Homegrown Minneapolis hands out “Heroes” awards

“Unity will come to local farming, and prosperity will come to the local economy” Minneapolis Mayor Betsy Hodges said in her remarks at the Third Annual Homegrown Minneapolis Open House last Wednesday. The mayor added that “the thoughtfulness and consideration of all of you here helps make sure that everyone can do better, now and in the future.”

The meeting, in the Cedars Hall of St. Maron church, attracted over 200 people, who also heard moderator Russ Henry (HM Food Council co-chair), 3rd Ward City Council member Jacob Frey, and 2nd ward City Council member Cam Gordon speak. Council member Gordon noted that “There has been a breakthrough in how we see the culture of food production and distribution, and we now have bureaucrats and activists sitting down together to help formulate food policy.”

Council member Frey said there are over 700 empty residential parcels in the city and “even after accounting for sales for revenue, there are many potential new community gardens waiting to be utilized.”

The event was made possible by more than thirty sponsors and partners, including City Departments, and fifteen local organizations which had information tables in the hall, ranging from Youth Farm, a Twin Cities youth-leadership organization serving over 800 young people who cultivate local public gardens and sell their produce, to The Beez Kneezs, a collective for local “hive partners,” bee education (apiology) and honey production. Homegrown Minneapolis, and its board, the Homegrown Minneapolis Food Council, are part of the City’s Sustainability Office. Continue Reading

Firing of baggage handler may spur Metropolitan Airports Commission to adopt labor ordinance

Delta Air Lines baggage handler Kip Hedges, fired for speaking out about low wages at Minneapolis-St. Paul International Airport, took his case to the Metropolitan Airports Commission Monday – and commissioners said they will consider endorsing worker rights through a “labor peace ordinance.”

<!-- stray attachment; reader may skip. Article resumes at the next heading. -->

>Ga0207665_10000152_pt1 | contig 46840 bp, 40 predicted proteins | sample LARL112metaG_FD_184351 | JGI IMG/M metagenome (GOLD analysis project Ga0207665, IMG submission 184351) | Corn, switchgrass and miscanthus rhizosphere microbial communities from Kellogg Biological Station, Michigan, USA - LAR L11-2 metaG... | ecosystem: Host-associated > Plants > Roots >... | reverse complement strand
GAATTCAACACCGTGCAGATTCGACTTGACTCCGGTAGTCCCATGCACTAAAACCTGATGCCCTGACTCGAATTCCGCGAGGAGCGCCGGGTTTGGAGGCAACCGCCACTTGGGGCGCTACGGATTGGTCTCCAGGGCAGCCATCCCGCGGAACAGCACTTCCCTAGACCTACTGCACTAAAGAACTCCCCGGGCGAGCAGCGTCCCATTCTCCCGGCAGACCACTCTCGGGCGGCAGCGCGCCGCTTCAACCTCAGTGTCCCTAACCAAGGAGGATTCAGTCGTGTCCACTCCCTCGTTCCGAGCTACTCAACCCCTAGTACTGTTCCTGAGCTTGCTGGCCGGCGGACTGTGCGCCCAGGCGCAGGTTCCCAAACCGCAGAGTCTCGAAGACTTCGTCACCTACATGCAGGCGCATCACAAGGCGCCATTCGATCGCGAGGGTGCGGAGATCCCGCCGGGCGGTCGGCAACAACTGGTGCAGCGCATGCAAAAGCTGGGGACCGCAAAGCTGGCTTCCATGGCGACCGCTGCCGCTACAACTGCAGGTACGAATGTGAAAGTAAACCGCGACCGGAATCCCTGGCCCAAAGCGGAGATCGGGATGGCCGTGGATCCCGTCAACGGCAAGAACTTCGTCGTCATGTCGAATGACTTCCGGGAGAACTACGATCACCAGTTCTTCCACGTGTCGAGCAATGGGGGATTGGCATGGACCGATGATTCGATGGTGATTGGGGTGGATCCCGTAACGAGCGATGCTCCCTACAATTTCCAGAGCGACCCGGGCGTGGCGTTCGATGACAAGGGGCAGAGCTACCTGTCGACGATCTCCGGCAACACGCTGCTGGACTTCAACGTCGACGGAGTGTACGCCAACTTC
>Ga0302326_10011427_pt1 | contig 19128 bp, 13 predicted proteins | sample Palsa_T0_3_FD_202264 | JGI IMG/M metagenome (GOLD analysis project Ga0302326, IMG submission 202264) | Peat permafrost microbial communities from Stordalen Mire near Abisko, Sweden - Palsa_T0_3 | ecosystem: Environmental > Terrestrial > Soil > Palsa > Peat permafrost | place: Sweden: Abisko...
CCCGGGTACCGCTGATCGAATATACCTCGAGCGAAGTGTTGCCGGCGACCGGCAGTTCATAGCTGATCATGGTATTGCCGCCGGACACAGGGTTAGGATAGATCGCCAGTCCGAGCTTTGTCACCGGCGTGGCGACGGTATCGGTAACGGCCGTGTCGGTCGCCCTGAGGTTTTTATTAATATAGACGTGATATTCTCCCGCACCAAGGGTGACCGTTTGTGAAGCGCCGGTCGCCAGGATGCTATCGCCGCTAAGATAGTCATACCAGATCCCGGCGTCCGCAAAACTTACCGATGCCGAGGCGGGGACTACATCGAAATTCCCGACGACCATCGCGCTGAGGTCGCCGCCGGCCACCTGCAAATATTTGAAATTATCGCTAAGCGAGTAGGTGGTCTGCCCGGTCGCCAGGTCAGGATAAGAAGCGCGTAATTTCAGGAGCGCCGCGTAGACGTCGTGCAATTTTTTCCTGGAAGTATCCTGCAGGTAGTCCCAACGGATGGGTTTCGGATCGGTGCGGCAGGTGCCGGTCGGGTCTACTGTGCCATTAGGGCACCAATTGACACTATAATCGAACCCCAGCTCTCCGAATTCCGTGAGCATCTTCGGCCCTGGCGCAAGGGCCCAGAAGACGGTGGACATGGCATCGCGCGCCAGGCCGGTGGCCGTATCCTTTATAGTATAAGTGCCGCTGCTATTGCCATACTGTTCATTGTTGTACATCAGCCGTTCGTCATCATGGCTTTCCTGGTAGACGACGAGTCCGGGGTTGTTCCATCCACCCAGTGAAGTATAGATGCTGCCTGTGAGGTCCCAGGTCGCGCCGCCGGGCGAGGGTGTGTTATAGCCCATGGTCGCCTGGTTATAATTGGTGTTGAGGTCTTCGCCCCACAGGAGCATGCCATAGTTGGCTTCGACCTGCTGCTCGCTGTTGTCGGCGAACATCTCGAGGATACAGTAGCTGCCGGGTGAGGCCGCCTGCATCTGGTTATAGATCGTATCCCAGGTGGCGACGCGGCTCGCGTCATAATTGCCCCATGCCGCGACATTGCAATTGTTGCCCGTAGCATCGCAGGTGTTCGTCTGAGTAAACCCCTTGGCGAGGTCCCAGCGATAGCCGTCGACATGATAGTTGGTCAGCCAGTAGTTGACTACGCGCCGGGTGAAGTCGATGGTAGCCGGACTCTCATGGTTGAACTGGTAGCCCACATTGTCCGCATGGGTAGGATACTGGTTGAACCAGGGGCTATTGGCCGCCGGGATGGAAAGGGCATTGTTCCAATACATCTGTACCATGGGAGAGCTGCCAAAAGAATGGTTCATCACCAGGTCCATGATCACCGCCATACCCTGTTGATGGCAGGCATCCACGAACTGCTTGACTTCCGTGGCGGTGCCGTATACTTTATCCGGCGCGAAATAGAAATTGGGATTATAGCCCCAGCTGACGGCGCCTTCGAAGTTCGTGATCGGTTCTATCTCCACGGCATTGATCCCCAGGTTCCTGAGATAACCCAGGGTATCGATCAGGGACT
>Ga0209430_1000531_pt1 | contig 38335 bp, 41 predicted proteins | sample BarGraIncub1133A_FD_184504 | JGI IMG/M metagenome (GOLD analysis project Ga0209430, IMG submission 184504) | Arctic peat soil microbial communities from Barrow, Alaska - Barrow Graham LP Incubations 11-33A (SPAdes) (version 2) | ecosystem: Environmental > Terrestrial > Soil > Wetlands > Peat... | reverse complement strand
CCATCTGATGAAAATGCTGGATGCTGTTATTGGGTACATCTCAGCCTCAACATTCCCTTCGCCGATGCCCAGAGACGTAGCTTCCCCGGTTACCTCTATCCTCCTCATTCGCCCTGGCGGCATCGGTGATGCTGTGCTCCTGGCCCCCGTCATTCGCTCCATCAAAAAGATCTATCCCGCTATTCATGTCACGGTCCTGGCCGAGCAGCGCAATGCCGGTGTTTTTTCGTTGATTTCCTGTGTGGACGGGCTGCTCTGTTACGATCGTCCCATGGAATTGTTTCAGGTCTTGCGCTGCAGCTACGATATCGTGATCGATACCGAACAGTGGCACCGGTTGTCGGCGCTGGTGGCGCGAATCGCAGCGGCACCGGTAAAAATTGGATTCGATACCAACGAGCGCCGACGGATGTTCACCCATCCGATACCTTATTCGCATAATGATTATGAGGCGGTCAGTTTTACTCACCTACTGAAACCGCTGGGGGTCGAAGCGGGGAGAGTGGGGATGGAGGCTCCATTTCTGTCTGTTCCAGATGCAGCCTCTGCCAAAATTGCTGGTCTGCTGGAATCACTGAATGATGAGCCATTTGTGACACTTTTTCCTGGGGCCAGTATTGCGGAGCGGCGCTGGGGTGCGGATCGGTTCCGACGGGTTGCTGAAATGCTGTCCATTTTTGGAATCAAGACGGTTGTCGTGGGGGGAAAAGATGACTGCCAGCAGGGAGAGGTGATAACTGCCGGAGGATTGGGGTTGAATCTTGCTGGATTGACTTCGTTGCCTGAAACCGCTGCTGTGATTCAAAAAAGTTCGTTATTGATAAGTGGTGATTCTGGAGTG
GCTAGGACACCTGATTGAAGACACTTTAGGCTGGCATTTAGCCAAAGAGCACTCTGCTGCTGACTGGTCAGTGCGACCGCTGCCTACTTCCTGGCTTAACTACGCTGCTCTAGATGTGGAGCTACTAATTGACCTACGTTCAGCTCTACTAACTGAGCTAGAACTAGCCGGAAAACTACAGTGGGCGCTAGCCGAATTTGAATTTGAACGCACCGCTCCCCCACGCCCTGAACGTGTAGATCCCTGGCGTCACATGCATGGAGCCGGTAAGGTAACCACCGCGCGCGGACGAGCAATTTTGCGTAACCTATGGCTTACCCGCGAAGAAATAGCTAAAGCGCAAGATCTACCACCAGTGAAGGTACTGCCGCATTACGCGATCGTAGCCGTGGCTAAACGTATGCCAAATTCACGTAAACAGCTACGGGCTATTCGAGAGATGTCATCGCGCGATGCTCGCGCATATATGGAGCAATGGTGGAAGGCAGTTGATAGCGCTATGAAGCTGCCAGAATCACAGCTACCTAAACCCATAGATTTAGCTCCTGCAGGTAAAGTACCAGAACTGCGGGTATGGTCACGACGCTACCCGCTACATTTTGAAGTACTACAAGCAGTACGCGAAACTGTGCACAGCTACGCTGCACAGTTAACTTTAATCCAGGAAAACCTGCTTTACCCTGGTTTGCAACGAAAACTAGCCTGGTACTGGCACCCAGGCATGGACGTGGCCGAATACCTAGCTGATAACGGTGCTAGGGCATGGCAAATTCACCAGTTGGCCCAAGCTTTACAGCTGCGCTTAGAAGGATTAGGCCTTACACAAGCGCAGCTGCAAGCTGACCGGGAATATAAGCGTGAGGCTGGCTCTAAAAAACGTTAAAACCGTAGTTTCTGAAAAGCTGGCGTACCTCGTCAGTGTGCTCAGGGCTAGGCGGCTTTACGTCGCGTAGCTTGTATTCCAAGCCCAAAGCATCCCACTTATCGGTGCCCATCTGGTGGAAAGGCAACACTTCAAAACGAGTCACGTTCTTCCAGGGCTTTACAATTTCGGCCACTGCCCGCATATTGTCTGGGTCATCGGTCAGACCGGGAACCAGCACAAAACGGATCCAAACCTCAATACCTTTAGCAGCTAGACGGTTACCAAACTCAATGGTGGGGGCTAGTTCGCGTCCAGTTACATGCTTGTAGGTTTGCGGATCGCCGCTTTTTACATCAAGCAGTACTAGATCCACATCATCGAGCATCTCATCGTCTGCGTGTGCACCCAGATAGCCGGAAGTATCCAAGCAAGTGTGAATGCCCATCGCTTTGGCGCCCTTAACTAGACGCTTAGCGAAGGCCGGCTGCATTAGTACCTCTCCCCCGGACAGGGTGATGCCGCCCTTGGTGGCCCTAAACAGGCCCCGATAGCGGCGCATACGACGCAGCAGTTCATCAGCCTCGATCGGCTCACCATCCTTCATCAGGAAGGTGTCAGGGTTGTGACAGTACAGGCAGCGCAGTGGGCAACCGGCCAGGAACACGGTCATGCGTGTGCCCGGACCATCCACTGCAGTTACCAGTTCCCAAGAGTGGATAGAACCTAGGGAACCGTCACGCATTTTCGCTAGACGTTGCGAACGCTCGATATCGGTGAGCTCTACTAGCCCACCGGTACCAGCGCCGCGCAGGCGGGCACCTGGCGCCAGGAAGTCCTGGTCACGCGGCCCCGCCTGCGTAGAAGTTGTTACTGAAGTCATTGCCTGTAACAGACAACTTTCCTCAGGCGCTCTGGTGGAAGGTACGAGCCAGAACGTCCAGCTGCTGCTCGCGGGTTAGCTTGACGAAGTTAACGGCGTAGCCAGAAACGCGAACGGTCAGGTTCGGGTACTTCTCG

Hedges, a 26-year airline employee and known union activist, was fired on Dec. 2 for comments he made in a Workday Minnesota video in support of the campaign to raise the minimum wage at the airport to $15 an hour. At the monthly Airports Commission meeting, Hedges recited the words that got him fired – and challenged commissioners to take a stand in support of workers. “I want you to make it clear to Delta that they stand alone on this,” Hedges said. Continue Reading

What will become of Dinkytown’s Southeast Library?

Dinkytown could soon lose its public library, but Hennepin County will ultimately decide if that’s worth it, or if they should replace or upgrade it. The four neighborhoods that surround the University of Minnesota in Minneapolis are underserved by library services and space, said a consultant who organized a study that could be the first step toward determining whether the Southeast Library at Dinkytown will be updated or replaced. Steve Kelley, senior fellow at the University’s Humphrey School of Public Affairs, was the lead consultant to coordinate the 25-member, four-month Southeast Library Engagement project for Hennepin County. He summarized their report on Dec. 15 to the directors of the University District Alliance. Continue Reading

Review: “Winter Holidays in the Soviet Era” at The Museum of Russian Art

I’ve always thought of December as a glittering month. Twinkling lights appear around buildings and swirl around trees, while festive music is played and coffee drinks mixed with eggnog or peppermint appear on menus. Whether you celebrate a holiday or not, it’s hard to deny that decorations add a magical quality to Minnesota’s December weather. This is a Community Voices submission and is moderated but not edited. The opinions expressed by Community Voices contributors are their own and do not necessarily reflect the opinions of the TC Daily Planet. Continue Reading

Angela Brown case: Patient advocate to bring petition for dismissal to LQP Co attorney